RTI Action Network

Reflections on Collaboration

By: Dawn Miller, Ph.D.Published: July 21, 2011
Topics: Implementation Planning and Evaluation, Leadership, Professional Development

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Dawn Miller, Ph.D, is the Innovative Projects Facilitator for the Shawnee Mission Public Schools.

I have a lot of books on my shelves. I have a lot of books in stacks by my desk. Some get read, some get scanned, and some are left in the stack of “good intentions.” Then there are those books that are “keepers.” These are the ones that I find myself pulling off the shelf every now and then, skimming through and reading the parts that were highlighted or contain my own written remarks. One favorite that falls into this category is by Warren Bennis and Patricia Biederman titled Organizing Genius: The Secrets of Creative Collaboration. This book highlights seven groups that have accomplished extraordinary things by virtue of an able leader and amazingly talented people. The seven groups are Walt Disney Studios, Xerox’s Palo Alto Research Center, Apple, the 1992 Clinton campaign, the Manhattan Project, the aeronautical engineers who built planes at Lockheed’s top-secret Skunk Works, and the Black Mountain College experimental community.

The authors studied these groups to determine how their collective magic was made, with lessons learned summarized in the end. I’ve used these lessons in several different ways over the years. The work we do in education provides one of the most amazing platforms for these lessons to be realized. The ingredients include an able leader and committed teachers. The authors reinforce that while we can’t guarantee that the groups we are part of will always achieve greatness, there are ways to increase the likelihood that we can. Take a look at the lessons learned below and think about what is, and can be, accomplished when the desired outcome is creating strong and successful learners. I’ve shared a few ideas for groups to discuss as they reconstitute for the school year.

Lesson: Greatness starts with superb people.

Outstanding teams include members who can make connections, who see things differently, who are skilled at solving problems, who have multiple frames of reference, and who are up to the task of accomplishing anything of value.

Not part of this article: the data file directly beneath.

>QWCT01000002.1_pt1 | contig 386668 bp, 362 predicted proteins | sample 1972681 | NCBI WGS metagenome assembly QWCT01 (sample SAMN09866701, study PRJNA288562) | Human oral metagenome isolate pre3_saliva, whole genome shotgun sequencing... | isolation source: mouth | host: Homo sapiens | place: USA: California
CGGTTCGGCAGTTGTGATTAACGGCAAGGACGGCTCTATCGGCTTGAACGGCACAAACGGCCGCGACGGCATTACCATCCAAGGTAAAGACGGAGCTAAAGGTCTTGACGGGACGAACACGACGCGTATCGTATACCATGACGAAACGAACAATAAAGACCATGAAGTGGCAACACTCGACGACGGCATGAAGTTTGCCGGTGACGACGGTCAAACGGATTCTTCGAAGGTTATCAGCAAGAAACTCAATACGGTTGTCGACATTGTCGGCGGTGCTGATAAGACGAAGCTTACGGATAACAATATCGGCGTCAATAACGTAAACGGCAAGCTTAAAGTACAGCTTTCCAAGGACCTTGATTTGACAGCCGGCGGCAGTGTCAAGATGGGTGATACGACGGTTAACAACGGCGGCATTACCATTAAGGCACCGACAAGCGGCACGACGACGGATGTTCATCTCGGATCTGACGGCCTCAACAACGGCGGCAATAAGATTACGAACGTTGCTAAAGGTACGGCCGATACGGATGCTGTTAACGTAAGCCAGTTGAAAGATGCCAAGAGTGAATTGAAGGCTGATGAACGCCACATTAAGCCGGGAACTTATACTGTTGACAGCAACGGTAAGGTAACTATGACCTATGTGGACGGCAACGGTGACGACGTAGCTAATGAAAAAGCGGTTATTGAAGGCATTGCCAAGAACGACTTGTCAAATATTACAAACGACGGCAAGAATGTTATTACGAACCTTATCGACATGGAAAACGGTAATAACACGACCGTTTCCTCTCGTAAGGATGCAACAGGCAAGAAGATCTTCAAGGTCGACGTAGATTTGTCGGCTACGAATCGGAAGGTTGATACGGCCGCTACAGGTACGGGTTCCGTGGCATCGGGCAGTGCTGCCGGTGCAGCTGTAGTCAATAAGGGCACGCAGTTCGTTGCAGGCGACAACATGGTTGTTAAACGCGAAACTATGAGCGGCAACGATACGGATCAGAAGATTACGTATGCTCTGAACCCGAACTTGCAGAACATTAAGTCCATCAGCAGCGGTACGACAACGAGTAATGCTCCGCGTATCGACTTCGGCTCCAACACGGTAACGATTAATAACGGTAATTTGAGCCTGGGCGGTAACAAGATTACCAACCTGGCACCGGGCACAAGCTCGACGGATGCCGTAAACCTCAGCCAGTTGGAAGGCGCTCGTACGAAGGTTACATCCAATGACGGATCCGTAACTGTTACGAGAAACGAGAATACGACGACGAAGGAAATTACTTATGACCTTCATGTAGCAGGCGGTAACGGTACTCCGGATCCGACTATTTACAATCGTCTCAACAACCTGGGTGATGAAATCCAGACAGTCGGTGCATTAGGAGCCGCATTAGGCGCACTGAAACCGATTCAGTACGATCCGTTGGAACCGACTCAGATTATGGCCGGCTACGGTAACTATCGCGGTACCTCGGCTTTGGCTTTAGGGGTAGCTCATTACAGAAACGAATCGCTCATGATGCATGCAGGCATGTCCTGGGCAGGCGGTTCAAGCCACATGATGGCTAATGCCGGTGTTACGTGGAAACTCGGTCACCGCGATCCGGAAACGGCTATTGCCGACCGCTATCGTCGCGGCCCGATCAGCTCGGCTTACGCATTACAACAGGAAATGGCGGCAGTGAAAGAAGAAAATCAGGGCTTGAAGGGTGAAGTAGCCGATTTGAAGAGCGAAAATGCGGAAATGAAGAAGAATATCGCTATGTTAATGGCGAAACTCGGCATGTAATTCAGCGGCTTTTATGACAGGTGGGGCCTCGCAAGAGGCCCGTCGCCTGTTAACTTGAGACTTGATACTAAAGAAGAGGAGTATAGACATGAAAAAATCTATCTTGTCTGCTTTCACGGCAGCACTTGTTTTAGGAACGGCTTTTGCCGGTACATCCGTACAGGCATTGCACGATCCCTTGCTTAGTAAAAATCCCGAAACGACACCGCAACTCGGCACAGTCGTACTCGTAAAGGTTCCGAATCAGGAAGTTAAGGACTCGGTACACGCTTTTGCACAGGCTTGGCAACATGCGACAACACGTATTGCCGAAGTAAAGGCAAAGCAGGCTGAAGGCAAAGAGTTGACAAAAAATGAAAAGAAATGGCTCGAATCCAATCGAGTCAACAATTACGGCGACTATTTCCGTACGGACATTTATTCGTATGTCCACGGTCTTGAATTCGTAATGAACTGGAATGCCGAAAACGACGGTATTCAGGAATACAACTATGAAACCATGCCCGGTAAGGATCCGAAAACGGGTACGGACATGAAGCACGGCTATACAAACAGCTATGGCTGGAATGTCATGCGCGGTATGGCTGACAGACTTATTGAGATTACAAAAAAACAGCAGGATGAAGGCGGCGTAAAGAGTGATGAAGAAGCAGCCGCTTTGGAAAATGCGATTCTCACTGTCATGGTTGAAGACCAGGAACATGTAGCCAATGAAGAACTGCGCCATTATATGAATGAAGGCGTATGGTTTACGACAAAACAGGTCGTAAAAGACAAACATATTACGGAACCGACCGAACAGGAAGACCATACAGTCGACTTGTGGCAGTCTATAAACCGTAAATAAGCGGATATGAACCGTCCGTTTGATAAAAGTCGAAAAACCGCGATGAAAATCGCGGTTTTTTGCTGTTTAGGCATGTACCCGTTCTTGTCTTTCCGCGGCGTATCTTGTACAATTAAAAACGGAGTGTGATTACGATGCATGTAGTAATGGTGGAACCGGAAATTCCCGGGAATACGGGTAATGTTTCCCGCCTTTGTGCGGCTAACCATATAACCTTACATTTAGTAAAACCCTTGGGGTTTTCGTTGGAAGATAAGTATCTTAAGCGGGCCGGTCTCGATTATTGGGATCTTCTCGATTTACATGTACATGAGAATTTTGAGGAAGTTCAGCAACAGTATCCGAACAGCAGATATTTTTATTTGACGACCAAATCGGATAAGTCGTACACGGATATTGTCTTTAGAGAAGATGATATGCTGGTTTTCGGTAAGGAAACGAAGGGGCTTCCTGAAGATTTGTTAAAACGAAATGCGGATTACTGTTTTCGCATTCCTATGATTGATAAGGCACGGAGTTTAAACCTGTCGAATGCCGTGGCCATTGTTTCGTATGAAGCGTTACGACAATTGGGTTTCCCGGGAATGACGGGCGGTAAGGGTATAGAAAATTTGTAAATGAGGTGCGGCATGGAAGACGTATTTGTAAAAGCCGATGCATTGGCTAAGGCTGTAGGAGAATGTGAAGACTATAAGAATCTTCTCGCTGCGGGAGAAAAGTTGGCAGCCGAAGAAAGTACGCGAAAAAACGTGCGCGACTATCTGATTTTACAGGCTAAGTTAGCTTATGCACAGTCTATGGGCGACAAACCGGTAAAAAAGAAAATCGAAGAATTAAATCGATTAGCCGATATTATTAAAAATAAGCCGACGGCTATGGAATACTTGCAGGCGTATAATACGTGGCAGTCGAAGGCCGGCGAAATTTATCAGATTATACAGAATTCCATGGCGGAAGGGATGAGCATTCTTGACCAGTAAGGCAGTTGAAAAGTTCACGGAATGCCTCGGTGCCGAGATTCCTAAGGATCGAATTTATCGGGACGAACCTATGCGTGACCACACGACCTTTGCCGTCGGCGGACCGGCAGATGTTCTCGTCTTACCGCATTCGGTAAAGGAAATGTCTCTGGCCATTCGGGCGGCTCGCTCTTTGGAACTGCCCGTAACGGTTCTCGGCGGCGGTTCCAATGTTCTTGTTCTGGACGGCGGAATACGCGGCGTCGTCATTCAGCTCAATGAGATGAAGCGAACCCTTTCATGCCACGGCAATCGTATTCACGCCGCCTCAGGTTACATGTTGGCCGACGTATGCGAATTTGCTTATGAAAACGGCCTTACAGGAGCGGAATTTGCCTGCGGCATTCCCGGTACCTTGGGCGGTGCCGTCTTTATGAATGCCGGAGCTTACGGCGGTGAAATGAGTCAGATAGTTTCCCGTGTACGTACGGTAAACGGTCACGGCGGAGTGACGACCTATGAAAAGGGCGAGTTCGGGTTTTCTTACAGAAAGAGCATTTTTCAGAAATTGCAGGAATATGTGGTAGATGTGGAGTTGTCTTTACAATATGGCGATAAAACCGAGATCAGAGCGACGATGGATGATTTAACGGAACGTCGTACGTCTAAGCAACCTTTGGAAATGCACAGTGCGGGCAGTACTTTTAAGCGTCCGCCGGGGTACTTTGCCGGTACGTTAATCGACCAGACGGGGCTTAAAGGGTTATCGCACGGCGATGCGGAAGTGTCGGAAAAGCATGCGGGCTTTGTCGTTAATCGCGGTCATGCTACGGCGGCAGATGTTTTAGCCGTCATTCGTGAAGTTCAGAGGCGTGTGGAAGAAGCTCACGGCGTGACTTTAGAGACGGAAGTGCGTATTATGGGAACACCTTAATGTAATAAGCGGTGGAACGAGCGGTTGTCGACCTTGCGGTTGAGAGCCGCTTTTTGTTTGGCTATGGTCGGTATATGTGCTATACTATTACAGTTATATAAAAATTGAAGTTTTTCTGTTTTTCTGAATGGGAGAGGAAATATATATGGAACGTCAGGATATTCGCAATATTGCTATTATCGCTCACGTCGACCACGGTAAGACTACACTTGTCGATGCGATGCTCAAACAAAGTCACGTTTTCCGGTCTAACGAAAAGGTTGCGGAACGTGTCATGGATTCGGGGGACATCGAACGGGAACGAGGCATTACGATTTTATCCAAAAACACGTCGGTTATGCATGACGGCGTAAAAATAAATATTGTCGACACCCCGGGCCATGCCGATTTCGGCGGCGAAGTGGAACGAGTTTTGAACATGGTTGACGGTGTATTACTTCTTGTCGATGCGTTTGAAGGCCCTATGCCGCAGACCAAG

Questions for your team:

Lesson: Great groups and great leaders create each other.

While great groups all have a great leader, the accomplishments are collective. Leaders of great groups have to find a leadership style that suits that group and demonstrate skilled decisiveness that maintains the group ownership. 

Questions for your team:

Lesson: Every great group has a strong leader.

A strong leader sets a clear vision, recruits others with the vision, acts as a good steward, creates an environment that allows great work to be done, and is worthy of the group.

Questions for your team:

Lesson: The leaders of great groups love talent and know where to find it.

Leaders use a broad network to recruit and utilize the talents of group members. Teams should view their participation in the group as an opportunity for contribution as well as for personal growth.

Questions for your team:

Lesson: Great groups are full of talented people who can work together.

Great groups must be able to work together. They need not always be amiable or pleasant, but working together toward the predetermined goals is a must. An important component of this lesson is that social niceties aren’t the important ingredient here—challenging and respecting each other are the key ingredients.

Questions for your team:

Lesson: Great groups think they are on a mission from God.

This lesson speaks to the group members’ belief that they are seeking to accomplish something very important—something worthy of their best selves. Group members view everything they do as imperative and meaningful.

Questions for your team:

Lesson: Great groups see themselves as winning underdogs.

In a great group, members embrace the notion that they can, and will, accomplish something unthinkable by many.

Questions for your team:

Lesson: Great groups always have an enemy.

Some teams have a clear enemy, and some have to make one up. Having an enemy raises the competition and forces the team to unite and define itself.

Questions for your team:

Bennis, W., & Biederman, P. (1997). Organizing genius: The secrets of creative collaboration. Cambridge, MA: Perseus Books.
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